9. Fill in the blanks: 

(i) Majority of the credit needs of the _________________households are met from informal sources. 

(ii) ___________________issues currency notes on behalf of the Central Government. 

(iii) Banks offer a higher interest rate on loans than what they offer on __________. 

(iv) _______________ is an asset that the borrower owns and uses as a guarantee until the loan is repaid to the lender. 

Ans: 

(i) Poor

(ii) The Reserve Bank of India

(iii) Interest for money deposits

(iv) Collateral

10. Choose the correct answer:

  • In a SHG, most of the decisions regarding savings and loan activities are taken by

i. Bank 

ii. Members

iii. Non-Government Organization

Ans: Members

  • Formal sources of credit do not include 

i. Banks 

ii. Cooperatives 

iii. Employers

Ans: Employers 

Money as a Medium of Exchange

If you go through the Class 10 Economics Chapter 3 Notes, you will find that money is termed as the medium of exchange for it operates as an intermediate in the exchange procedure.  A person can easily exchange money for any goods or services.

The Modern Form of Money

If you download the Money And Credit Class 10 Notes PDF you will come to know that grains and cattle were used as a mode of exchange by the Indians in the early ages. After that period, various metallic coins such as gold, silver, copper came into existence as the medium of exchange. In the present day, the modern form of money is circulated as currency-paper notes and coins. The present forms of money are directly related to the present banking system.

Currency

The currency notes are issued by the Reserve Bank of India on behalf of the Central Government. No other agencies are permitted to issue currency. The most used currency in India is Rupee.

Deposits in Banks

You will find another form of money in the notes of Economics Class 10 Chapter 3 which is called deposits in banks. The extra cash can be deposited in the banks by opening an account in the banks. Those deposits are accepted by the banks by paying an extra amount as interest. The deposits can be withdrawn as per demand and these are termed as demand deposits. The payment of demand deposits is made with a cheque. The piece of paper indicating the bank to pay a certain quantum from the account of the person to the person in whose name the cheque has been issued is called a cheque.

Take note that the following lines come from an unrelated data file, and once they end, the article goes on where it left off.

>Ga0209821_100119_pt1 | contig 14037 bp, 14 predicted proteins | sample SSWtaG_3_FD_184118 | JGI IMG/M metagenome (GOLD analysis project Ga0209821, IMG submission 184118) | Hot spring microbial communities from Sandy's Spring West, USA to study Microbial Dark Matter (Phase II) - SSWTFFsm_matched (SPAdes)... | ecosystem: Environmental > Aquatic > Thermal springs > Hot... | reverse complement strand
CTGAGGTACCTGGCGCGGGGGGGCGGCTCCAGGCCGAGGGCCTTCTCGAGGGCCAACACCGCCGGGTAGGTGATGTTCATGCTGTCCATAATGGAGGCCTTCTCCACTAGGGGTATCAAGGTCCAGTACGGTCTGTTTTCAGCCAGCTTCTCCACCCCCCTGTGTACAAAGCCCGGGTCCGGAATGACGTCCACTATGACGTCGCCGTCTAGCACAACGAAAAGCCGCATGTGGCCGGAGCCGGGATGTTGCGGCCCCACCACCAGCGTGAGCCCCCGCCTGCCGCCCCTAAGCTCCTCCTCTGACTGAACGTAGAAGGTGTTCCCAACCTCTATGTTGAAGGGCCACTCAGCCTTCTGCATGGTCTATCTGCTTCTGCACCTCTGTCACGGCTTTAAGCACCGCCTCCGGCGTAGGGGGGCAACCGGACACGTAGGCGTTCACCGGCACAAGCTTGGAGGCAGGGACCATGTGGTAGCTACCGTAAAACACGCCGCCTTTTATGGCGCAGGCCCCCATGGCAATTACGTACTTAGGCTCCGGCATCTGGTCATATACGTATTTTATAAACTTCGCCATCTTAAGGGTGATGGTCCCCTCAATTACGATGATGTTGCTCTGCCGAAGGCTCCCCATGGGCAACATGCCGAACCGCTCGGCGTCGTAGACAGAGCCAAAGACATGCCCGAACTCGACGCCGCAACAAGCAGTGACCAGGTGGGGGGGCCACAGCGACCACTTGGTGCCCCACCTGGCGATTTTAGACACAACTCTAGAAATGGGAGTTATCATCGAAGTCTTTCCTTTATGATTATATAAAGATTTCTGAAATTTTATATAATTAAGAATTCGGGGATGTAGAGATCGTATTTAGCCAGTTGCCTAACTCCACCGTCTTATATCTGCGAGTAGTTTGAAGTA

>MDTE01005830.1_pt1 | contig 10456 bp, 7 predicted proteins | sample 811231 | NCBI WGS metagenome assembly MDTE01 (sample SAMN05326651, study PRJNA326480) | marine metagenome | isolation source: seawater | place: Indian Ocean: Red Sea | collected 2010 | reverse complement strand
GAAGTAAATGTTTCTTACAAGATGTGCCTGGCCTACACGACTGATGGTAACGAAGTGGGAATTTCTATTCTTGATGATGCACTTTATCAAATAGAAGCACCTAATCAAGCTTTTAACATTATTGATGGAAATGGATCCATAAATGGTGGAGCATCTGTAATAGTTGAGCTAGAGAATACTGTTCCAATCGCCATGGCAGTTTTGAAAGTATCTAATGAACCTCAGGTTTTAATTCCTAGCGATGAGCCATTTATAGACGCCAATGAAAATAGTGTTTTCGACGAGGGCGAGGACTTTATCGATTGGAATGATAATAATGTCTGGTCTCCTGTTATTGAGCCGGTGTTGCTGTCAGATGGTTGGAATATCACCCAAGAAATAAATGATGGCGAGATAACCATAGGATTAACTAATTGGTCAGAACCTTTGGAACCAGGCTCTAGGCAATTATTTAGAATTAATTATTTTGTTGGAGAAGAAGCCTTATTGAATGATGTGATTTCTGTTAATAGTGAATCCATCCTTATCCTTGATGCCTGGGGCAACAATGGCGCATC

Activities Related to Loan

Loan activity is one of the most significant topics in the Ch 3 Economics Class 10. In the present day scenario, almost 15% of the deposits are held by the banks as cash. This amount is kept in view of paying the individuals who come to withdraw money from the bank on a certain day. A greater part of the deposits is used to extend loans. Loans are required for different economic activities. A greater rate of interest is charged by the banks on loans. The basic source of revenue of the bank accounts to the difference between the amounts charged from borrowers and the actual payment to the depositors.

Credit

Class 10 Economics Chapter 3 describes the meaning of the term credit. An agreement in which the lender gives money, commodities or services to the borrower in return for the guarantee of future payment is termed as credit.

Terms of Credit

If you study the Money and Credit Class 10 Notes thoroughly, you will come to know about the terms of credit. There exists an interest rate of each loan agreement. The borrower should pay to the lender along with the repayment of the principal amount in that particular interest rate. The collateral (security) is also demanded by the lenders.

The asset of the borrower (land, building, vehicle, deposits, livestock with the banks) is known as collateral (security). The collateral is used as a promise to the lender until the borrower repays the loan. The asset or collateral can be sold by the lender to get the payment if the borrower fails to pay back the loan.

In Money and Credit Class 10 notes, terms of credit refer to the interest rate, collateral and documentation needed and the mode of payback. If you go through the Class 10 Economics Chapter 3 Notes you will find that the terms of credit may alter according to the nature of the lender and the borrower.

Do You Know?